July 18 was a tough day for the AFC football players.
After last season's 1-8 record, coach Brad Winterland looked to the 2014 offseason as a period of time to fix the mistakes of the 2013 offseason that led into the unsuccessful year. One of the glaring issues that Winterland and his staff pointed to was the lack of conditioning late in games and in the season.
So this summer, Winterland channeled his inner 1980 USA Men's Olympic hockey team coach Herb Brooks, and focused on being the most fit team in the conference.
"None of us, we didn't want to do 1-8 again," senior halfback and defensive back Tyler Stacey said. "We want to win and make a difference, and we all knew that it starts with these workouts."
The consensus wasn't to grab the chalk and make X's and O's changes, but instead shifting the focus on having more mental toughness, which complements conditioning. So Winterland got to work.
The Raiders fourth-year coach made sure to nip bad habits early, and pushed his players hard. Every Friday was called a Friday Finisher, and it was essentially a competition. Players earned points correlating on their performance of who could do the most work on lifts or runs, and make the most improvements.
July 18 was the last Friday Finisher, and Winterland saved the most grueling for last. He researched fitness workshops online, and found an intense workout that several fitness gurus use as an end-of-session grading system for physical testing.
"I just threw together several workshops, and tweaked the workout a bit," Winterland said. "It was more of a mental toughness thing than anything else."
Winterland's Frankenstein cut-and-paste workout became known as the Raider Run, and it is grueling.
"I had no idea it was going to be so hard," said Stacey, who finished the circuit in 1 hour, 20 minutes. "It was very tiring, and about halfway through, I didn't know if I was going to make it or not."
The workout totaled a 7-mile run, 80 pushups, 135 crunches, 160 jumping jacks, 450 jump ropes rotations, 30 mountain climbers, and 30 squat jumps. The players started on the school's track and ran six laps before delving into the pushups, crunches, jumping jacks, and other workouts. Once finished, the players did five laps and repeated the core work.
The laps were run in a pyramid style, going down to four at a time and back up to six. The only rule was that players had to be constantly moving. If players walked or stopped for 15 consecutive seconds, they were disqualified.
"I wasn't sure I would be able to do it," said quarterback Jake Hilliker, who finished in 1 hour, 15 minutes. "I was just trying to keep pace with the guy in front of me and try to pass him. I never walked, but somehow my legs kept going after about halfway."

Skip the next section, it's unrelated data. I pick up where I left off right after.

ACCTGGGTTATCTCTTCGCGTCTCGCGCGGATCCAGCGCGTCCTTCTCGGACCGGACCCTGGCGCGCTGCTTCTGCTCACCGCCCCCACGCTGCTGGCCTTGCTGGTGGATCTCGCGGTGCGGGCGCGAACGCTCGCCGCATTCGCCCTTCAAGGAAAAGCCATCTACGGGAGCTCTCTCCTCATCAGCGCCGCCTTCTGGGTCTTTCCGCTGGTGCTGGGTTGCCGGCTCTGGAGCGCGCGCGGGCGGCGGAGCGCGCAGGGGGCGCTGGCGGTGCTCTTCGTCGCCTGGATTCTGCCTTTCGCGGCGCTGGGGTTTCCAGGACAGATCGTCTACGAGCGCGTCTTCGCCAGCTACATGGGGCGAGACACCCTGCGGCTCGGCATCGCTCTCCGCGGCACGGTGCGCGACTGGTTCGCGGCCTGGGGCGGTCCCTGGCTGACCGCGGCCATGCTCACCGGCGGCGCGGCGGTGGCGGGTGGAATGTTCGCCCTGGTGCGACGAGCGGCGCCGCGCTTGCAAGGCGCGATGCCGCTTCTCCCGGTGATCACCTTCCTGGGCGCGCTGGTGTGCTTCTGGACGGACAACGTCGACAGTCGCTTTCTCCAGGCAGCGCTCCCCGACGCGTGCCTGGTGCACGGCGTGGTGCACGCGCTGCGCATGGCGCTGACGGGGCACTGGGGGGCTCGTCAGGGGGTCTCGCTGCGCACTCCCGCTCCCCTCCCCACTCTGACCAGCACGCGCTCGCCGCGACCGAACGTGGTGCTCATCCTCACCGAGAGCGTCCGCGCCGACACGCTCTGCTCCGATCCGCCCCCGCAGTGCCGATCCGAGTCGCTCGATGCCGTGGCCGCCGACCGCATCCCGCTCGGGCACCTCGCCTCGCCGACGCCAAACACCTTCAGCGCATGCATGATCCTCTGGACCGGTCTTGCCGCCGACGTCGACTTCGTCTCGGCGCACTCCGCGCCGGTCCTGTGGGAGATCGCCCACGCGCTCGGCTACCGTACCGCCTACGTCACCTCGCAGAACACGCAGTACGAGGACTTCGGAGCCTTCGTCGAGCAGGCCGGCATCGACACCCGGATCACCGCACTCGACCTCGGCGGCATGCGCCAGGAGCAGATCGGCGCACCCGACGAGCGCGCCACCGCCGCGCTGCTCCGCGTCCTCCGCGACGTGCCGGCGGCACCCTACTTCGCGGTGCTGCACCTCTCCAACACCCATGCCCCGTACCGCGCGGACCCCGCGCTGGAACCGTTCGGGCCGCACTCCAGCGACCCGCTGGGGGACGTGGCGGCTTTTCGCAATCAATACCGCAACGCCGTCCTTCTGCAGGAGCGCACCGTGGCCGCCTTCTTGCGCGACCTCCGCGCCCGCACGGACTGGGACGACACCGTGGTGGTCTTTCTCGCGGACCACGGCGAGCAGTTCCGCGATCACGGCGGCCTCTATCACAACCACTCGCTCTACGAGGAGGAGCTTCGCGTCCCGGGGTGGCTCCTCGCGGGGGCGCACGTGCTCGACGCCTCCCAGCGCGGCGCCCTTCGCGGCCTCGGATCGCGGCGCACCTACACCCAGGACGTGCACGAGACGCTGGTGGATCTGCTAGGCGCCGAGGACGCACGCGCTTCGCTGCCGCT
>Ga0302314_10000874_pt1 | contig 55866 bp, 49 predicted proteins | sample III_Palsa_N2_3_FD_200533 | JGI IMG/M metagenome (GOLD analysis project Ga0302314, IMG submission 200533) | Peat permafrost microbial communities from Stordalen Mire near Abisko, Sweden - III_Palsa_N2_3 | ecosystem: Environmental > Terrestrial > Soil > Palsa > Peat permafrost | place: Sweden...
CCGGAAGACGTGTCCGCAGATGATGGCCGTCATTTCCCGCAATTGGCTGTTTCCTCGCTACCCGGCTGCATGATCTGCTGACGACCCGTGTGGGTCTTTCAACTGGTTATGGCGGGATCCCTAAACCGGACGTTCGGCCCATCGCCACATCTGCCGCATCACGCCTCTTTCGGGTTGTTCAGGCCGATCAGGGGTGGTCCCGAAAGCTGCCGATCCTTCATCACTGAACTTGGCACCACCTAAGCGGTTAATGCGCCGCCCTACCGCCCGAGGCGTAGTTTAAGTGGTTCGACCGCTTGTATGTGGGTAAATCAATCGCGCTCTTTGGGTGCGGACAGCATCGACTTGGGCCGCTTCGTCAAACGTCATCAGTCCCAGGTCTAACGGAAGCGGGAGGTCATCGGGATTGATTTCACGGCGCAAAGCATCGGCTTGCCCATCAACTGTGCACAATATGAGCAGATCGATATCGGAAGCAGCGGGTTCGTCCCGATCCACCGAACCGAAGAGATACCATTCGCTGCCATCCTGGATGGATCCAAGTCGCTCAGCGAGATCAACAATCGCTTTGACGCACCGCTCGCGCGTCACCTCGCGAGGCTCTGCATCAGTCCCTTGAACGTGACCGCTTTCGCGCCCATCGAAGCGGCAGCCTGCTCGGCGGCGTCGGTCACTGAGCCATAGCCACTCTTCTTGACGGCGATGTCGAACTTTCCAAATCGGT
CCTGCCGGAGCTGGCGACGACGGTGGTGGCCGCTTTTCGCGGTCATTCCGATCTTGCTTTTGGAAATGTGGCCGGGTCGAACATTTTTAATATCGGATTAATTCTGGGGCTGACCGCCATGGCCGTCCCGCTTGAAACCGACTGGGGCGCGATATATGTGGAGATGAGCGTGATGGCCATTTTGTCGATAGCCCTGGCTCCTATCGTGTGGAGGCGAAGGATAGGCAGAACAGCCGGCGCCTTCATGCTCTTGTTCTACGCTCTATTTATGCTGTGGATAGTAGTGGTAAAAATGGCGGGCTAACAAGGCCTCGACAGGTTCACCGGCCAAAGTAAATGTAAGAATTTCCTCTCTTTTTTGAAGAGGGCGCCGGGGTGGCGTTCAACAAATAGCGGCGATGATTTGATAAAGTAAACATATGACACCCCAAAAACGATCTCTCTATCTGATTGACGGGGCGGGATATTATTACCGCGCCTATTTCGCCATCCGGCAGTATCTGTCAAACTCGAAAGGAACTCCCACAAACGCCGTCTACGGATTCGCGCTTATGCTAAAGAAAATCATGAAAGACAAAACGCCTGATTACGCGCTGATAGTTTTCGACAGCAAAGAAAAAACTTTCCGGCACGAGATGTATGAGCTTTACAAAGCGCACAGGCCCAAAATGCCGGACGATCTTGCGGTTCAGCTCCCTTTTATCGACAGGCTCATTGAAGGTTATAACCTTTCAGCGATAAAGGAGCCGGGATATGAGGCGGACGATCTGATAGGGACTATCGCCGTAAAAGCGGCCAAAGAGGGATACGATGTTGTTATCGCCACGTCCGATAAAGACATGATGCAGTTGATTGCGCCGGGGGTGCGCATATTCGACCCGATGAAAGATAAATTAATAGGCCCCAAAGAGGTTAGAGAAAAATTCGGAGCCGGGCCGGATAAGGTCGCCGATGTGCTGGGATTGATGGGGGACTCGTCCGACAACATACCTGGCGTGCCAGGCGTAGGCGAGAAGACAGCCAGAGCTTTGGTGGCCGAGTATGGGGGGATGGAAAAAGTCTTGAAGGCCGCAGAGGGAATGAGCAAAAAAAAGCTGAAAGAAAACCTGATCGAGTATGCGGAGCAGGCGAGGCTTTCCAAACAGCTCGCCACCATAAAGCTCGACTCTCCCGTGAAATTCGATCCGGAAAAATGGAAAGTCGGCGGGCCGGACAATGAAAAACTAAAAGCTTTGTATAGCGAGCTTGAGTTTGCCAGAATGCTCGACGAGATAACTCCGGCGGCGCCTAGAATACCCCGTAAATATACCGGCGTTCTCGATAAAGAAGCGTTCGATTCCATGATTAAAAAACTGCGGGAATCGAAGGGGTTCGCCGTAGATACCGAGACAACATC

Slowly kids peeled off, and were awarded a grade based on how far they got in the Raider Run. Eleven players finished.
"I thought at first I would be all right with [Winterland] giving me a C," Hilliker said. "But when I was pushing myself, I couldn't bring myself to stop. I wanted that A-plus."
During the summer leading up to the 2013 football season, Winterland and his coaches thought it would be a good idea to let the kids have more control over the practices in an attempt to build leadership.
In hindsight, the move backfired. The conditioning and strength goals weren't met, and the performance of the ensuing season suffered. With the new approach to the 2014 offseason, he hopes that players will have a strong base for toughness, and will come together during tough situations.
"So many times, we go to clinics and touch base with other coaches in the offseason," Winterland said. "We still did that, but we spent more time soul searching and looking in the mirror. Last season was 100 percent on us coaches, and our summer last year was kind of laid back. I don't know why I let it get that way, but unfortunately it happened, and we learned from it."
Winterland has seen a surge in performance compared with previous offseasons, both in conditioning and in the weight room.
"We're in the best shape we have been since my time here," he said. "We've already topped our weight room goals, as well."
Sterling football coach Jon Schlemmer also took a different approach to simple weight training and cardio, and implemented yoga into his team's offseason work. The new program was intended to help with flexibility, and add a new wrinkle into the training program.
"When high school kids lift, and when they lift a lot of weights," Schlemmer said, "they tend to tighten up. [Yoga] was aimed to help get stretched out and go along with those lines of improving in a different way.
"We've been lucky enough with those with the expertise to help us."
The Golden Warriors did the sessions about eight times over the summer months, and Schlemmer said it's been a fun way to train. He hopes to see some benefits translate to the field.